including His very own. Taken in Himself, God is die wiisste Gottheit, the wilderness of Godhead; and though it be true that God is eternally expressing Himself in an act of self-knowledge, the fact remains that God’s infinite essence is unfathomable, even to God, for He could not know Himself without turning His infinite essence into a definite object of knowledge. Now, con- sidered as known, the wilderness of Godhead is not only subjected to limitation, but to number; God as know- ing and God as known are two, so that God no longer is the simple and absolute Divinity. The only way to reach God, insofar at least as it is possible for us to do so, is therefore to transcend all mutual limitations and all distinctions; it is to go, not only beyond the multiplicity of finite things, but even past the Trinity of the divine persons. It is only when man reaches that silent wilderness where there is neither Father, nor Son, nor Holy Ghost, that His mystical flight comes to an end, for there lies the source of all that is: be- yond God, in the fullness of the Divinity.
Such an achievement would necessarily remain be- yond the grasp of even the greatest mystics, were it not that God has created man in His own image and likeness. There is, in each one of us, a spark of the di- vine essence, that shines upon the very apex of what we call intellect, and makes us partakers of the divine light. Uncreated and uncreatable as the Divinity itself, that spark is more one in us with its divine source than it is with the very intellect in which it dwells. In short, were man nothing but that light, he would be God.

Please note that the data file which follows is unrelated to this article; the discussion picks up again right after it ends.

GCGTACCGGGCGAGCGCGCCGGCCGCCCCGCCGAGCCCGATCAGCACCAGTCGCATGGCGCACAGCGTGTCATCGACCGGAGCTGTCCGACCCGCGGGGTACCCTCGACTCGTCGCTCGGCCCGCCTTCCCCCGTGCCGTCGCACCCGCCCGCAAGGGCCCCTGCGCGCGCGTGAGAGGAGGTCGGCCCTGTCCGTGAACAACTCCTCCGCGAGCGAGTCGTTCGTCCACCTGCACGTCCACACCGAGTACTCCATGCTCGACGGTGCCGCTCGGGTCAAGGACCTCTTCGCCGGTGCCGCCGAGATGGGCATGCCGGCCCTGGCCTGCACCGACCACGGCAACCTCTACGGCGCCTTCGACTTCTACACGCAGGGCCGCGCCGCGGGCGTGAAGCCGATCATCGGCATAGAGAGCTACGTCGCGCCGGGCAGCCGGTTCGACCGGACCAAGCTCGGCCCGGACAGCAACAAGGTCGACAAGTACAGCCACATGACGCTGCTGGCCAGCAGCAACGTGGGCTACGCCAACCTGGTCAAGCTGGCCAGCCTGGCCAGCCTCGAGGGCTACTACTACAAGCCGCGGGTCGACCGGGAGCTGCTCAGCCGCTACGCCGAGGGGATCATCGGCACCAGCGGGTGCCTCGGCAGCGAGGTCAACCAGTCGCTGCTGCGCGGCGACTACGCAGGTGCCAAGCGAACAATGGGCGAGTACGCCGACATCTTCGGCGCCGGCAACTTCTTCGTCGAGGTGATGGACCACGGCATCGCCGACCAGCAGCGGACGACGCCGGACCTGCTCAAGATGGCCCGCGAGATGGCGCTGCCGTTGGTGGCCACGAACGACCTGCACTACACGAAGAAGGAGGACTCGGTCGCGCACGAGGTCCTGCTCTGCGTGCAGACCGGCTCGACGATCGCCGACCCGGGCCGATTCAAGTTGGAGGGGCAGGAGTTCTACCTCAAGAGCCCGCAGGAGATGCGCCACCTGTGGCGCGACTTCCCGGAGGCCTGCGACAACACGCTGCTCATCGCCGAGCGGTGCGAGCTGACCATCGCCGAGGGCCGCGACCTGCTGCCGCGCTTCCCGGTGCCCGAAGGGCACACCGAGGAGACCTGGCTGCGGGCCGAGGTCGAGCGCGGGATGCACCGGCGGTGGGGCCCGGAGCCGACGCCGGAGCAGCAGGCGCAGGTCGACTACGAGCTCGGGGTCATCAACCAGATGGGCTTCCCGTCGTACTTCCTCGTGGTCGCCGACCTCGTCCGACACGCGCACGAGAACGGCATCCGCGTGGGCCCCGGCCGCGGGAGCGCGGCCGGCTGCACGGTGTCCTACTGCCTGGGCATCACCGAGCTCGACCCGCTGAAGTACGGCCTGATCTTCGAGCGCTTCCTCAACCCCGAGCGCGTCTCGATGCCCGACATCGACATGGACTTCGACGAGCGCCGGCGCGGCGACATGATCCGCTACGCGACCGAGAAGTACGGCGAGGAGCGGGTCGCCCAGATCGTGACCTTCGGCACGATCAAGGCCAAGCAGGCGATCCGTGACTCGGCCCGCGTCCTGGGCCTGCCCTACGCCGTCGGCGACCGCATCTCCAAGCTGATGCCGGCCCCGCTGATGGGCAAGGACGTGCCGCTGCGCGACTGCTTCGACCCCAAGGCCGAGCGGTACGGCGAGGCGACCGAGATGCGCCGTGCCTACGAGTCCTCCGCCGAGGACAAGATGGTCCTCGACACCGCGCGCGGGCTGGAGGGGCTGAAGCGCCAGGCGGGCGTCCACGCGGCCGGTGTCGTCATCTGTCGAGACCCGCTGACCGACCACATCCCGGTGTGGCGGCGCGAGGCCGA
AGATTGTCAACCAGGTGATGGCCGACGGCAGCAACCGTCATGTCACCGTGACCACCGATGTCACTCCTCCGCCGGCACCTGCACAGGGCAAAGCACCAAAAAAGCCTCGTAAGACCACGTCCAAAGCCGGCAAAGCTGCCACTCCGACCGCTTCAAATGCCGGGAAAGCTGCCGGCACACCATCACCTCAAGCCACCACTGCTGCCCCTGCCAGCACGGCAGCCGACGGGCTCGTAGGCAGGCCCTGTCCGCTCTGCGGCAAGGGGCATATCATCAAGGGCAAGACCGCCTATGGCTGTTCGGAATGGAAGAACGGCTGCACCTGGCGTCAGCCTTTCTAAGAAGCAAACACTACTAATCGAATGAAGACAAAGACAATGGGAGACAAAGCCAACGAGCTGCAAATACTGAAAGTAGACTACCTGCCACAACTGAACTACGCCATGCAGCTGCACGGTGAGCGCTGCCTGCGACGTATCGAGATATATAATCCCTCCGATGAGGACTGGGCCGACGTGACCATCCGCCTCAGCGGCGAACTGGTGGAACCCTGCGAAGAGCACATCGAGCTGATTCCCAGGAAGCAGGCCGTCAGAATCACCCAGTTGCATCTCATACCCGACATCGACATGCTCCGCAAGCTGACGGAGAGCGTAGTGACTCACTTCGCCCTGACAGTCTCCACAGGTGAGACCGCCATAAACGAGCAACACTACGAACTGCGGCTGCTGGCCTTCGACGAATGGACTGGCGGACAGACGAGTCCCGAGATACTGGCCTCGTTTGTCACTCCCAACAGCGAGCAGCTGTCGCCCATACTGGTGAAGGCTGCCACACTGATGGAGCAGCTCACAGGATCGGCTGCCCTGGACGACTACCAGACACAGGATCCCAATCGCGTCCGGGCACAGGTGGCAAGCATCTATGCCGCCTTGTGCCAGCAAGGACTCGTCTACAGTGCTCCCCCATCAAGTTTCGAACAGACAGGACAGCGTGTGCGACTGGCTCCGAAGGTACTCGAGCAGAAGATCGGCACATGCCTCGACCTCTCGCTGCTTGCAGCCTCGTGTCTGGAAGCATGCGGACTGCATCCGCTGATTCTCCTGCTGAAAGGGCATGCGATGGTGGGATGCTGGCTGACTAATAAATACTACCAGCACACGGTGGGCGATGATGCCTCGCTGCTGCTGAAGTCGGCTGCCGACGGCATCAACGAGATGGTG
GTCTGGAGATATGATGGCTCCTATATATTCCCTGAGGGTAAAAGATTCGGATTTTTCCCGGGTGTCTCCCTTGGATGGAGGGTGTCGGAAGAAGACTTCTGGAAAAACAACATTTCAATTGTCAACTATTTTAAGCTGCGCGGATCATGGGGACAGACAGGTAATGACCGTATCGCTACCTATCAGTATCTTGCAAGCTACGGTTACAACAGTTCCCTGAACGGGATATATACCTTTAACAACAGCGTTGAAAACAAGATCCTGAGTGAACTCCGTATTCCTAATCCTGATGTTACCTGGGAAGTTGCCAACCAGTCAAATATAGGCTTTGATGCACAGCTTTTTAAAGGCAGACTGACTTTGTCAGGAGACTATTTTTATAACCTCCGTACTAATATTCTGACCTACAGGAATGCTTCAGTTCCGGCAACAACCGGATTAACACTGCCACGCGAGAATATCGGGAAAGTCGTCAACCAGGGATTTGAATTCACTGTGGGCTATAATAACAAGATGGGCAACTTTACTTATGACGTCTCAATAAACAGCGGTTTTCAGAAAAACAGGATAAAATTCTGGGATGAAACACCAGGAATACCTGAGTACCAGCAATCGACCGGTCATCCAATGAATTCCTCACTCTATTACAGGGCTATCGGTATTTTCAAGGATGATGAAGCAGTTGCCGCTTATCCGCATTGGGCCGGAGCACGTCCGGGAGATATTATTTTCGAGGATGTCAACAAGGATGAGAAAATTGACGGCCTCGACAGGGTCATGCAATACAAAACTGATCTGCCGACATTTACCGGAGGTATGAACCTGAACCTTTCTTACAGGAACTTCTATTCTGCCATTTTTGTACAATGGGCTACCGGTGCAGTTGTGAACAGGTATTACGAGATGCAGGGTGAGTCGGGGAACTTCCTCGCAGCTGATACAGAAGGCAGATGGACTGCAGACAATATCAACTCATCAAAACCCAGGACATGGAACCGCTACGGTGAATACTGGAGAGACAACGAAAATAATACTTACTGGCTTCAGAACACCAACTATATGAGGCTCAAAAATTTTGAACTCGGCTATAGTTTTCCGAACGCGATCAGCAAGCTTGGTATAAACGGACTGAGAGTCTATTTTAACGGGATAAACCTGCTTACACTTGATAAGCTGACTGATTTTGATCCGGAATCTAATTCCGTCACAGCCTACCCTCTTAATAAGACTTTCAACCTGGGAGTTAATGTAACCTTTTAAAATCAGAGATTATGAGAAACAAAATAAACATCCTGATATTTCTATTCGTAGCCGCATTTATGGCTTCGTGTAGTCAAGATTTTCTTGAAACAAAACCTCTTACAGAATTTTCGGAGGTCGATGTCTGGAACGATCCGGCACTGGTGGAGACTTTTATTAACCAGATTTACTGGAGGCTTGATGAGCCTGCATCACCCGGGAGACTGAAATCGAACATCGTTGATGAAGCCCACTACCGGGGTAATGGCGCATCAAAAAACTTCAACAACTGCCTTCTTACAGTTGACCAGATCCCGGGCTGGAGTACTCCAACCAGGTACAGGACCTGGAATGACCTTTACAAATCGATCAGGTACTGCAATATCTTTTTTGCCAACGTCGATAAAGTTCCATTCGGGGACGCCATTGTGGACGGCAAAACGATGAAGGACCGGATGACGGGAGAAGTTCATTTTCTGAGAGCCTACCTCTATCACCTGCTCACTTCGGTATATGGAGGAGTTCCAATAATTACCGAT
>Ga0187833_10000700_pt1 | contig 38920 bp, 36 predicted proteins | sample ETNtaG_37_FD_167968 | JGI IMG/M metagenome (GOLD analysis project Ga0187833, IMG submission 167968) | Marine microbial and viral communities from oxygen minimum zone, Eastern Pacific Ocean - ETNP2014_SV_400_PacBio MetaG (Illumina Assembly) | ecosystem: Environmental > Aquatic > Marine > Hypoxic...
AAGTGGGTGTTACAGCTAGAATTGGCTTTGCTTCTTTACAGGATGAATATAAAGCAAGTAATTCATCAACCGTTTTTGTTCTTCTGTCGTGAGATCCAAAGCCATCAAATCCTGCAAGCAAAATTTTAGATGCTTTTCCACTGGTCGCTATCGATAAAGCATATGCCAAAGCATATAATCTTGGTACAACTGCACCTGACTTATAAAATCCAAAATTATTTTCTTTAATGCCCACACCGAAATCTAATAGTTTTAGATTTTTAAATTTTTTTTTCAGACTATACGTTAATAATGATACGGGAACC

Such a mystical conception of human understanding was exactly what Eckhart needed in order to overcome all the distinctions that stand in the way of man’s abso- lute surrender to God. The divine spark is in us both as the source of our longing for God, and as the force that brings us back to God. Since it is God in us, it is the wilderness of God urging us from within, to seek Him beyond shape, place, time and even existence. Every particular thing, for as much as it is, is the negation of what it is not; how then could we raise God above all determinations and negations, unless we posit Him even above all affirmations ? God is so supremely existing, that He is nothing. Such is the deepest meaning of Meister Eckhart’s theology, whence it follows, that just as piety consists in ridding ourselves of all things for the love of God, theology consists in ridding God Himself of shape and shapeliness, things and thingness, existence and ex- istences, until we reach the absolute nakedness of His divinity.
We read in his Sayings, that “Meister Eckhart met a lovely naked boy. He asked him whence he came. He said, ‘I come from God.’ . . . ‘Who art Thou?’— ‘A King.’—’Where is thy kingdom?’—’In my heart.’ —’Mind no one shares it with Thee.’—’So I do.’— He took me to his cell and said: ‘Take any coat Thou wilt.’—’Then I should be no King’ (said he), and vanished. It was God Himself that he had had
with him a little spell.” The religious beauty of
l Fr. Pfeiffer, M. Eckhart’s Sermons, Leipzig, 1857; trans, by C.
de B. Evans, London, J. M. Watkins, 1924; Sermon 94, p. 235; Tract. XIX, p. 412; Sayings, p. 438.